Rare Books Blog

February 16, 2010

Fragment: Legendary (Italy)
Date: c. 975-1075
Found in: Rolandinus, de Passageriis. Flos testamentorum. Padua: Matheus Cerdonis, 1482.

From the earliest days of Christianity, the faithful (and not-yet-faithful) were inspired by the words and deeds of particularly holy people, many of whom came to be regarded as saints. Hagiography (stories about the lives of the saints) was a popular genre of literature throughout the Middle Ages, and the Divine Office even contained daily readings about the Church’s early martyrs.

Among the oldest and most beautiful fragments in the Yale Law Library’s collection, the pastedowns of this incunable are taken from a manuscript recounting the lives of early saints. At the front (not displayed) we find part of the “Fabulous Deeds” (“Acta fabulosa”) of the apostle Saint Bartholomew, written by the Pseudo-Abdia Babylonio, probably in the early 10th century. At the rear, we find the end of the “Acta fabulosa” and the beginning of “The Passion of Saint Alexander, Pope and Martyr” (“Passio Sancti Alexandri martyris papae”). Looking out from his inhabited initial, a beautifully-rendered Saint Alexander gestures towards his tale with an outstretched hand. Note that the beginning (“CUM OMNIUM”) is also marked off by a special “display script,” in this case an all-capital script called Uncial, which after the 8th century was generally only used for headings like this one.

     – Notes by Benjamin Yousey-Hindes, Stanford University

POSTSCRIPT: Thanks to Richard Rouse (UCLA) for clarifying the origin of the manuscript fragment. From Elizabeth A. R. Brown (CUNY), Hope Mayo (Harvard University), Alison Stones (University of Pittsburgh), and David Ganz (King’s College London): “Hope Mayo says [the fragment] could go as late as [the 12th century], but probably earlier. [The fragment is from a] Legendary. Could be a big book – one needs to see verso + the fragment at the beginning [of the volume].” Here are images of the verso of the fragment shown above and of the companion fragment in the front pastedown of the volume.

Larger versions of this and other images are available from the Medieval binding fragments gallery of the Rare Book Collection’s Flickr site. If you can provide additional information about the manuscript fragment displayed here, you are invited to send an email to .

“Reused, Rebound, Recovered: Medieval Manuscript Fragments in Law Book Bindings” is curated by Benjamin Yousey-Hindes and Mike Widener, and is on display through May 2010 in the Rare Book Exhibition Gallery, Level L2, Lillian Goldman Law Library, Yale Law School.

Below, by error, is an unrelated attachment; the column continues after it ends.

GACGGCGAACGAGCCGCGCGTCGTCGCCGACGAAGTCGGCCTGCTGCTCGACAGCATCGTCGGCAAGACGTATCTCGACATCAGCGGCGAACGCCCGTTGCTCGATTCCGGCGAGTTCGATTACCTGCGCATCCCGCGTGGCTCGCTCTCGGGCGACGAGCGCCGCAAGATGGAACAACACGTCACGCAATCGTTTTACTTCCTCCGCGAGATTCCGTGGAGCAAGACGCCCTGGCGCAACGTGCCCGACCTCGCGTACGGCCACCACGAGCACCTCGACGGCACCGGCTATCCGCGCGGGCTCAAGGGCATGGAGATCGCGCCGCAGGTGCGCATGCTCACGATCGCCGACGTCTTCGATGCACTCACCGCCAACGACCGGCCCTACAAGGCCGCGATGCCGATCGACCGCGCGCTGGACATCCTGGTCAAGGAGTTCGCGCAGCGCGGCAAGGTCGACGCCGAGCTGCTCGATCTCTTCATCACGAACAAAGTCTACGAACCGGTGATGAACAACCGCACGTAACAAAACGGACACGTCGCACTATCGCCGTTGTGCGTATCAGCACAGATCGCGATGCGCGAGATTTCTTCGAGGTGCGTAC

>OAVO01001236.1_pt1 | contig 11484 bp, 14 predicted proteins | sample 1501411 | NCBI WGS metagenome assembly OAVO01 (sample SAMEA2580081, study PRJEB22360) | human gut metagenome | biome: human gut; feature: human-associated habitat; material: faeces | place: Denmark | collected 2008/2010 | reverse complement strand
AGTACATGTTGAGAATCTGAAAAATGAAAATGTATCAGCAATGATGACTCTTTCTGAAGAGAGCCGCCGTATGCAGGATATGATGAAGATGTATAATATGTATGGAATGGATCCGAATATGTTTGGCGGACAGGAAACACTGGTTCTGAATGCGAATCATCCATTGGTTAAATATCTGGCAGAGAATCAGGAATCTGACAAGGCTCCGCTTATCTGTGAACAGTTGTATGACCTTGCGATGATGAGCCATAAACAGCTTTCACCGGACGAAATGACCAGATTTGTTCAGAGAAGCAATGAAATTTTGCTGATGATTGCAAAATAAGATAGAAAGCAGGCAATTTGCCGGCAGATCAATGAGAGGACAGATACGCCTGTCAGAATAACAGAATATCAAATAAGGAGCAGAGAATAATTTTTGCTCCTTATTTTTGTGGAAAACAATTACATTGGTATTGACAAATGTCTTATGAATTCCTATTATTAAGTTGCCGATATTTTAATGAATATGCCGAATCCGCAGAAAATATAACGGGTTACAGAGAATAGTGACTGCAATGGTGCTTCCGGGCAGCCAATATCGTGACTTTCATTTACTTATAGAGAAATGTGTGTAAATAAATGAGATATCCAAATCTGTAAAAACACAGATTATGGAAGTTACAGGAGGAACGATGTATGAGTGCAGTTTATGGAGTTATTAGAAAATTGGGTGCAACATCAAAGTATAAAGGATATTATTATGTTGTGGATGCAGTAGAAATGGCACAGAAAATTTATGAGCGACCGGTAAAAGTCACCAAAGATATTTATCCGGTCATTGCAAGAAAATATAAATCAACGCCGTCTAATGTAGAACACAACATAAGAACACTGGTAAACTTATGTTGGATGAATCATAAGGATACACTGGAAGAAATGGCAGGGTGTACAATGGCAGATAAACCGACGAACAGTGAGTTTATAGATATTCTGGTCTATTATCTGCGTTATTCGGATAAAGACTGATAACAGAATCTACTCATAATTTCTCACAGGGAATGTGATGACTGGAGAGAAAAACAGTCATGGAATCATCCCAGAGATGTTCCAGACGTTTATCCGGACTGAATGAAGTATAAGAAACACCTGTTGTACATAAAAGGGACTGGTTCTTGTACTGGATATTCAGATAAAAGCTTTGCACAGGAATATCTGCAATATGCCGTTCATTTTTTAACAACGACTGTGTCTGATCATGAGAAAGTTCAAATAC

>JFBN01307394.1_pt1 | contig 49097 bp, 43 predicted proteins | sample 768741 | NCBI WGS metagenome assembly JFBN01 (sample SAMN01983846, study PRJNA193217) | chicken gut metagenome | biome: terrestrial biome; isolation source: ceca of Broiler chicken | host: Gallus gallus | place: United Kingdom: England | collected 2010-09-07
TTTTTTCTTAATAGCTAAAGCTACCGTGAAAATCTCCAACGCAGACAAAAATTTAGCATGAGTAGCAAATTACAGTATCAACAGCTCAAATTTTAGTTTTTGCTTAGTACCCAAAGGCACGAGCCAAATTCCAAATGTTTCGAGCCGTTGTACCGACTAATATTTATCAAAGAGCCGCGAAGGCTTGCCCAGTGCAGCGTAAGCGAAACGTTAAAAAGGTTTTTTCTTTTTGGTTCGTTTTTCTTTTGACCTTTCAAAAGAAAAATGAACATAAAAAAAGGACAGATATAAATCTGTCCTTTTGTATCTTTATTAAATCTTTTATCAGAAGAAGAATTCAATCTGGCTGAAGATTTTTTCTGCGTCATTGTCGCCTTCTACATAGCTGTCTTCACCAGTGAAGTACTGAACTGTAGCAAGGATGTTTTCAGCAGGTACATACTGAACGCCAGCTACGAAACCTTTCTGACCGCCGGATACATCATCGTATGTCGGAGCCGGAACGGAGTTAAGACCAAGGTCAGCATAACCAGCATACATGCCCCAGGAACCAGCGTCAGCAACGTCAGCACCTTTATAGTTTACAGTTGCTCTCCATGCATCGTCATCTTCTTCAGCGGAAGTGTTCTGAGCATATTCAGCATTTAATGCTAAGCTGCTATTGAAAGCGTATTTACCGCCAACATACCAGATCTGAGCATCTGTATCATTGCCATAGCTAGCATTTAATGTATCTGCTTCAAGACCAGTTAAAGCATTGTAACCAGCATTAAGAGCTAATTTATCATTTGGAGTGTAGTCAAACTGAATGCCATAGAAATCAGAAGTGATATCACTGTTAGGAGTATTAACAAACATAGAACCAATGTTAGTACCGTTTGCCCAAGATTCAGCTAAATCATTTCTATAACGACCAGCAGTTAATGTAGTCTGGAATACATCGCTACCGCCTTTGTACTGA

February 16, 2010

Fragment: Unknown (Italy)
Date: c. 1350-1450
Found in: Corpus iuris civilis. 12 vols. Lyons: Guillaume Rouillé, 1581.

Each of the twelve small volumes of this 1581 edition of the Corpus iuris civilis is neatly covered in parchment featuring passages from a single unidentified work. The most noticeable feature of the text is the nearly constant citation of passages from different books of the Bible, including Kings, Daniel, Proverbs, Tobias, Ecclesiastes, and Chronicles (Paralipomenon).

     – Notes by Benjamin Yousey-Hindes, Stanford University

POSTSCRIPT: Thanks to Richard Rouse (UCLA) for clarifying the origin of the manuscript fragment.

Larger versions of this and other images are available from the Medieval binding fragments gallery of the Rare Book Collection’s Flickr site. If you can provide additional information about the manuscript fragment displayed here, you are invited to send an email to .

“Reused, Rebound, Recovered: Medieval Manuscript Fragments in Law Book Bindings” is curated by Benjamin Yousey-Hindes and Mike Widener, and is on display through May 2010 in the Rare Book Exhibition Gallery, Level L2, Lillian Goldman Law Library, Yale Law School.

February 16, 2010

Fragment: Sermon (Italy or Germany)
Date: c. 1325-1475
Found in: Bottoni, Bernardo. Casus longi super quinque libros decretalium. [Basel: Michael Wenssler, not after 1479.]

Preaching was an important part of Christian life throughout the Middle Ages. Early saints preached to the non-believers, communities listened to sermons from their priests on Sundays, monks and nuns heard sermons in their convents, and friars preached in the streets. In the words of Pope Innocent III (1198-1216), “Among the many ministries that belong to the pastoral office, the virtue of holy preaching is the most excellent.”

The main text of the fragment seen here is from an as-yet unidentified collection of sermons. The passage on top is about the “tears of Christ” (lachrimae Christi), a common topic for medieval sermons. The large, red capital “D” near the bottom of the page begins a new sermon with Luke 18:10: “Duo homines ascenderunt in templum ut orarent: unus pharisaeus et alter publicanus,” that is, “Two men went up into the temple to pray: one a Pharisee, and the other a publican.” If you look carefully at these sermons, you may be able to see that the text has been “pointed,” marked with very fine strokes to indicate places to breathe and pause. The fact that the text is pointed confirms that, as we might expect, the sermon was meant to be read aloud.